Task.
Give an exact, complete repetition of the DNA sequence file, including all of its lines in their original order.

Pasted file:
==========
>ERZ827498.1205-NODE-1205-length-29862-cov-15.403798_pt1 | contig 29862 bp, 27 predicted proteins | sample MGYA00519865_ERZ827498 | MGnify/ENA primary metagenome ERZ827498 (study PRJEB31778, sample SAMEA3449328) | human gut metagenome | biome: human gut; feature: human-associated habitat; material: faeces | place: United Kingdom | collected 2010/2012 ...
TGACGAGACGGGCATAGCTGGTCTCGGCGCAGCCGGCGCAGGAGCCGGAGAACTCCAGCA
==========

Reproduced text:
>ERZ827498.1205-NODE-1205-length-29862-cov-15.403798_pt1 | contig 29862 bp, 27 predicted proteins | sample MGYA00519865_ERZ827498 | MGnify/ENA primary metagenome ERZ827498 (study PRJEB31778, sample SAMEA3449328) | human gut metagenome | biome: human gut; feature: human-associated habitat; material: faeces | place: United Kingdom | collected 2010/2012 ...
TGACGAGACGGGCATAGCTGGTCTCGGCGCAGCCGGCGCAGGAGCCGGAGAACTCCAGCA